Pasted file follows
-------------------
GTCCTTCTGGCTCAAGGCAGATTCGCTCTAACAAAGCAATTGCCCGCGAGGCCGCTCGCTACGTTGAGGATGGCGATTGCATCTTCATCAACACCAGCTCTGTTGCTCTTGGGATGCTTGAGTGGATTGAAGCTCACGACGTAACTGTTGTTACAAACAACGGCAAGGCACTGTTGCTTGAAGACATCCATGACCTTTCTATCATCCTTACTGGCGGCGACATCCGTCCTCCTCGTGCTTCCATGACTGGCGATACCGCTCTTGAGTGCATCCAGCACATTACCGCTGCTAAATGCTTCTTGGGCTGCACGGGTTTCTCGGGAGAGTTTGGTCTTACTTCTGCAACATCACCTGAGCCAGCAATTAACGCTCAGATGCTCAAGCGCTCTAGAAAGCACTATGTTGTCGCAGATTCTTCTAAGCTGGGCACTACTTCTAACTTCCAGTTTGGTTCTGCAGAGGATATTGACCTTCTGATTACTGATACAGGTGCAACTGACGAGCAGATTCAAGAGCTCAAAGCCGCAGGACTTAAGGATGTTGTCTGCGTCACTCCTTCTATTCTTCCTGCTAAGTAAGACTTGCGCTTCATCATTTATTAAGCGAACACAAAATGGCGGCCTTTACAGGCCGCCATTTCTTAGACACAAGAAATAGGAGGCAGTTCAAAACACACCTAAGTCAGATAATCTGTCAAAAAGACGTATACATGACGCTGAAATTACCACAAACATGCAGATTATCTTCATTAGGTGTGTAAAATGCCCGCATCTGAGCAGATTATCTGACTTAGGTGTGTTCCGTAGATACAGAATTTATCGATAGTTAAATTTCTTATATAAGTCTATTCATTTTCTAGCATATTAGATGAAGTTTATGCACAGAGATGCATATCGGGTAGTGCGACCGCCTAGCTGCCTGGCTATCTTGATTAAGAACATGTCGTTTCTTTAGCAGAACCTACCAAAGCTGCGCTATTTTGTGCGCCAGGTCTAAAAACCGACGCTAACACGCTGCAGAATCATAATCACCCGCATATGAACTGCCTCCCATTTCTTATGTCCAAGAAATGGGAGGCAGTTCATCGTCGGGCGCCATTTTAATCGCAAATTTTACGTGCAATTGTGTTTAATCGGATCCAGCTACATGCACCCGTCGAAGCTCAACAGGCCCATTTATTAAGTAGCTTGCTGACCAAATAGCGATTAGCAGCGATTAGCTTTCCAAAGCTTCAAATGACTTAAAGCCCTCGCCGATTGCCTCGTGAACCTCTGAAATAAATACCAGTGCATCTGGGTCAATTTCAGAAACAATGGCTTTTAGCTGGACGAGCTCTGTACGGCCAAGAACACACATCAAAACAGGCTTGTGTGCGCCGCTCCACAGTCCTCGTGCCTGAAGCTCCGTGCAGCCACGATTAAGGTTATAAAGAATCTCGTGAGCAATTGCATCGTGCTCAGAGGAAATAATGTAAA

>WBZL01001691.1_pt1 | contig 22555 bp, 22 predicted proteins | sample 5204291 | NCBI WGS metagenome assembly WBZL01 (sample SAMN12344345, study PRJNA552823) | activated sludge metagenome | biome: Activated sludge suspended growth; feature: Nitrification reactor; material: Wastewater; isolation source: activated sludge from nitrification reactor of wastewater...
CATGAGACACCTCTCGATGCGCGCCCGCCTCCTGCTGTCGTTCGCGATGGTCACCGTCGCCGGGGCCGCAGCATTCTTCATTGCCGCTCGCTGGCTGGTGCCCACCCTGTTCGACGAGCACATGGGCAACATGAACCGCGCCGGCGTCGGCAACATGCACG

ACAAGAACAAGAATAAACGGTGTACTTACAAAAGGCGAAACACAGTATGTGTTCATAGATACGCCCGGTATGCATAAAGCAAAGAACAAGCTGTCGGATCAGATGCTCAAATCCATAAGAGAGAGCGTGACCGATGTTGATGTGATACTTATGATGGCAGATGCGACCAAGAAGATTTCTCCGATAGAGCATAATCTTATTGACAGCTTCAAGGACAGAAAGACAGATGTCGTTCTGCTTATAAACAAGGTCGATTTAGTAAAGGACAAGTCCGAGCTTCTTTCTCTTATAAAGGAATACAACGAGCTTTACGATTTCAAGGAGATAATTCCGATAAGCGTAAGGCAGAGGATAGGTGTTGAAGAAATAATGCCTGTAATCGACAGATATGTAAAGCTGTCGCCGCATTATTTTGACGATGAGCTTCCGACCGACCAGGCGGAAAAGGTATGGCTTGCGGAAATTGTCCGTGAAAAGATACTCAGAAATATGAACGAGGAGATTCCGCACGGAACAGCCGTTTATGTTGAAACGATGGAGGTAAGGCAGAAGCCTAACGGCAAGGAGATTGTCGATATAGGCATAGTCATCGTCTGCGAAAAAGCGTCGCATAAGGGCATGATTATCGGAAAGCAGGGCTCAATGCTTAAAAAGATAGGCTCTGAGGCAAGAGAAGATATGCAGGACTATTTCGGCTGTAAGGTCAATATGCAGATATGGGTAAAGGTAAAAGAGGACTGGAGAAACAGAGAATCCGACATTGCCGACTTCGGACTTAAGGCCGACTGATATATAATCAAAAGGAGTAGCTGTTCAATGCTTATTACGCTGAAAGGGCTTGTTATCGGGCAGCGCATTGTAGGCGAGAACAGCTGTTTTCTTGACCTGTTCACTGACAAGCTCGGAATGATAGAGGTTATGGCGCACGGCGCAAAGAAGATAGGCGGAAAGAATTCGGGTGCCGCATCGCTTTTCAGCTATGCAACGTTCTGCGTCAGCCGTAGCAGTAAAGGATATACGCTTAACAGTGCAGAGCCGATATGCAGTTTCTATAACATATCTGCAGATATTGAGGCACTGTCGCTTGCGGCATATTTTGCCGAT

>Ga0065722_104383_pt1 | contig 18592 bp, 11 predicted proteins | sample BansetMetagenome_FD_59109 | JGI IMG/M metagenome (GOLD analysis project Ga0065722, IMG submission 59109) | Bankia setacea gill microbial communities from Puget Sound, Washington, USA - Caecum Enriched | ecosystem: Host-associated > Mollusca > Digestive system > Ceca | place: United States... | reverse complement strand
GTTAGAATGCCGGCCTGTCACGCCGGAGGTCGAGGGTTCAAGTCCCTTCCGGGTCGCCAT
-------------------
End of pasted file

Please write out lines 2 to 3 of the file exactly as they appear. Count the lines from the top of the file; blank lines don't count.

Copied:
>WBZL01001691.1_pt1 | contig 22555 bp, 22 predicted proteins | sample 5204291 | NCBI WGS metagenome assembly WBZL01 (sample SAMN12344345, study PRJNA552823) | activated sludge metagenome | biome: Activated sludge suspended growth; feature: Nitrification reactor; material: Wastewater; isolation source: activated sludge from nitrification reactor of wastewater...
CATGAGACACCTCTCGATGCGCGCCCGCCTCCTGCTGTCGTTCGCGATGGTCACCGTCGCCGGGGCCGCAGCATTCTTCATTGCCGCTCGCTGGCTGGTGCCCACCCTGTTCGACGAGCACATGGGCAACATGAACCGCGCCGGCGTCGGCAACATGCACG